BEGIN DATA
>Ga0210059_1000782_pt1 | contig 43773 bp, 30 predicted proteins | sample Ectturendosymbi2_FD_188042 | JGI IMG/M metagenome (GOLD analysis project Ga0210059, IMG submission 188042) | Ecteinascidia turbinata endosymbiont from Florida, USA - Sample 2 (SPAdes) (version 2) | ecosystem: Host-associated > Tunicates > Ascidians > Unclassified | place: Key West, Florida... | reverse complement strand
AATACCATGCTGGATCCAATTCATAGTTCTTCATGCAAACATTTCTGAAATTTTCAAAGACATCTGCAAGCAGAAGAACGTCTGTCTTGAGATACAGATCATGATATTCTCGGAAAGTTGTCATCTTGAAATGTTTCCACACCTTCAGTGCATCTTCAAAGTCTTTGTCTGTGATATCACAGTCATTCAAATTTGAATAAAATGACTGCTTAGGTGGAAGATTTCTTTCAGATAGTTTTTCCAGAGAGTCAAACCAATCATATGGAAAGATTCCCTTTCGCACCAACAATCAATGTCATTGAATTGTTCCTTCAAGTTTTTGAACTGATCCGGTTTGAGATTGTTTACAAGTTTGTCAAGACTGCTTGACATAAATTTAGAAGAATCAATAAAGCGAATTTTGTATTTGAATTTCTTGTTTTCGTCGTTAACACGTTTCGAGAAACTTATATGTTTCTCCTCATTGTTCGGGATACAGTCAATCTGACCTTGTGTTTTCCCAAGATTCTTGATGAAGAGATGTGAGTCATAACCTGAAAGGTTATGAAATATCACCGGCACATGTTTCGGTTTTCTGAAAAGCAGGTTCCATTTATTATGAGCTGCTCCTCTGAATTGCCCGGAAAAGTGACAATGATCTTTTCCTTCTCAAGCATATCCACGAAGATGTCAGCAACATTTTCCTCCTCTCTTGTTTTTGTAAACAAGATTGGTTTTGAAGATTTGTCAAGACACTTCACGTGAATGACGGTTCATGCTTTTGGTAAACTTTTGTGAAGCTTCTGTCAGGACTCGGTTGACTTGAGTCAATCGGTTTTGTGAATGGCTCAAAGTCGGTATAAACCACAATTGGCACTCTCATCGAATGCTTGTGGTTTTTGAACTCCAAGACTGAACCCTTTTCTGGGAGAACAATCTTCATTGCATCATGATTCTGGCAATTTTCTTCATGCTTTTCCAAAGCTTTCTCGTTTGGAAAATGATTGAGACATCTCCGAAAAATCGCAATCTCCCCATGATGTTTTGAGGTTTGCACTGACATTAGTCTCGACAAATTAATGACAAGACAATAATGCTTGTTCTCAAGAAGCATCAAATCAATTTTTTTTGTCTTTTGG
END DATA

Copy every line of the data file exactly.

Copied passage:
>Ga0210059_1000782_pt1 | contig 43773 bp, 30 predicted proteins | sample Ectturendosymbi2_FD_188042 | JGI IMG/M metagenome (GOLD analysis project Ga0210059, IMG submission 188042) | Ecteinascidia turbinata endosymbiont from Florida, USA - Sample 2 (SPAdes) (version 2) | ecosystem: Host-associated > Tunicates > Ascidians > Unclassified | place: Key West, Florida... | reverse complement strand
AATACCATGCTGGATCCAATTCATAGTTCTTCATGCAAACATTTCTGAAATTTTCAAAGACATCTGCAAGCAGAAGAACGTCTGTCTTGAGATACAGATCATGATATTCTCGGAAAGTTGTCATCTTGAAATGTTTCCACACCTTCAGTGCATCTTCAAAGTCTTTGTCTGTGATATCACAGTCATTCAAATTTGAATAAAATGACTGCTTAGGTGGAAGATTTCTTTCAGATAGTTTTTCCAGAGAGTCAAACCAATCATATGGAAAGATTCCCTTTCGCACCAACAATCAATGTCATTGAATTGTTCCTTCAAGTTTTTGAACTGATCCGGTTTGAGATTGTTTACAAGTTTGTCAAGACTGCTTGACATAAATTTAGAAGAATCAATAAAGCGAATTTTGTATTTGAATTTCTTGTTTTCGTCGTTAACACGTTTCGAGAAACTTATATGTTTCTCCTCATTGTTCGGGATACAGTCAATCTGACCTTGTGTTTTCCCAAGATTCTTGATGAAGAGATGTGAGTCATAACCTGAAAGGTTATGAAATATCACCGGCACATGTTTCGGTTTTCTGAAAAGCAGGTTCCATTTATTATGAGCTGCTCCTCTGAATTGCCCGGAAAAGTGACAATGATCTTTTCCTTCTCAAGCATATCCACGAAGATGTCAGCAACATTTTCCTCCTCTCTTGTTTTTGTAAACAAGATTGGTTTTGAAGATTTGTCAAGACACTTCACGTGAATGACGGTTCATGCTTTTGGTAAACTTTTGTGAAGCTTCTGTCAGGACTCGGTTGACTTGAGTCAATCGGTTTTGTGAATGGCTCAAAGTCGGTATAAACCACAATTGGCACTCTCATCGAATGCTTGTGGTTTTTGAACTCCAAGACTGAACCCTTTTCTGGGAGAACAATCTTCATTGCATCATGATTCTGGCAATTTTCTTCATGCTTTTCCAAAGCTTTCTCGTTTGGAAAATGATTGAGACATCTCCGAAAAATCGCAATCTCCCCATGATGTTTTGAGGTTTGCACTGACATTAGTCTCGACAAATTAATGACAAGACAATAATGCTTGTTCTCAAGAAGCATCAAATCAATTTTTTTTGTCTTTTGG